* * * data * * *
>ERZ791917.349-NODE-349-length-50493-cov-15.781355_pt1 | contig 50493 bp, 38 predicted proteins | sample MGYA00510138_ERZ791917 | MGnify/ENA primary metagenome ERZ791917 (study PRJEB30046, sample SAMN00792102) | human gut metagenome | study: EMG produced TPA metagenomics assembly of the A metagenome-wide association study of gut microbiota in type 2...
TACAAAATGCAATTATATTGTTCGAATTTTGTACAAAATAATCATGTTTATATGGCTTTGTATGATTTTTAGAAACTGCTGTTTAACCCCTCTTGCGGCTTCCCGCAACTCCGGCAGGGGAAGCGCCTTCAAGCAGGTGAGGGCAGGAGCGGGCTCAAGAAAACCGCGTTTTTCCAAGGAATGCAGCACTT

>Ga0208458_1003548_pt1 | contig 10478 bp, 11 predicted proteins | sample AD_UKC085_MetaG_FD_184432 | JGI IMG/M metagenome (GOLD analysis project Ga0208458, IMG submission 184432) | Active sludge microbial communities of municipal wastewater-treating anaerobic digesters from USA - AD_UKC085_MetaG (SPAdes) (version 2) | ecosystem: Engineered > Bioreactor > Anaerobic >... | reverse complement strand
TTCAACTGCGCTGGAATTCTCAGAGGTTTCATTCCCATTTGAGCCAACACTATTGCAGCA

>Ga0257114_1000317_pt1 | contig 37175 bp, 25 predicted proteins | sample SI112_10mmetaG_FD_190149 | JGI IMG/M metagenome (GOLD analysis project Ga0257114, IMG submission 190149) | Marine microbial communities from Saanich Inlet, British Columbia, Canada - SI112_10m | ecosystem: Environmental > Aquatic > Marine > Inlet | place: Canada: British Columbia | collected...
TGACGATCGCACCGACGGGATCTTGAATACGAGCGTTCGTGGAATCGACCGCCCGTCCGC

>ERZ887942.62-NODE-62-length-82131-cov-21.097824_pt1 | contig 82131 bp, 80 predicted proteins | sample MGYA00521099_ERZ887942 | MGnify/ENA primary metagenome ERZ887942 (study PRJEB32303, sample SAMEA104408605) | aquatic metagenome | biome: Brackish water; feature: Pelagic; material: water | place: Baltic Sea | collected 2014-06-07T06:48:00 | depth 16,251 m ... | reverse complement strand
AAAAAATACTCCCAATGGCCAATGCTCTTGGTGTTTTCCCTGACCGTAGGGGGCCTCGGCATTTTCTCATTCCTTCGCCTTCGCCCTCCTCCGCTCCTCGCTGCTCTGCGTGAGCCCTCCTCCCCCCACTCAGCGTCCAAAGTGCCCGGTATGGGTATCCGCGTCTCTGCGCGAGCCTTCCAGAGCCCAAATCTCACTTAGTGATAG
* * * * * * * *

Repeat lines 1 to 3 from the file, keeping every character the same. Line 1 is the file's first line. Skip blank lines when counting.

>ERZ791917.349-NODE-349-length-50493-cov-15.781355_pt1 | contig 50493 bp, 38 predicted proteins | sample MGYA00510138_ERZ791917 | MGnify/ENA primary metagenome ERZ791917 (study PRJEB30046, sample SAMN00792102) | human gut metagenome | study: EMG produced TPA metagenomics assembly of the A metagenome-wide association study of gut microbiota in type 2...
TACAAAATGCAATTATATTGTTCGAATTTTGTACAAAATAATCATGTTTATATGGCTTTGTATGATTTTTAGAAACTGCTGTTTAACCCCTCTTGCGGCTTCCCGCAACTCCGGCAGGGGAAGCGCCTTCAAGCAGGTGAGGGCAGGAGCGGGCTCAAGAAAACCGCGTTTTTCCAAGGAATGCAGCACTT

>Ga0208458_1003548_pt1 | contig 10478 bp, 11 predicted proteins | sample AD_UKC085_MetaG_FD_184432 | JGI IMG/M metagenome (GOLD analysis project Ga0208458, IMG submission 184432) | Active sludge microbial communities of municipal wastewater-treating anaerobic digesters from USA - AD_UKC085_MetaG (SPAdes) (version 2) | ecosystem: Engineered > Bioreactor > Anaerobic >... | reverse complement strand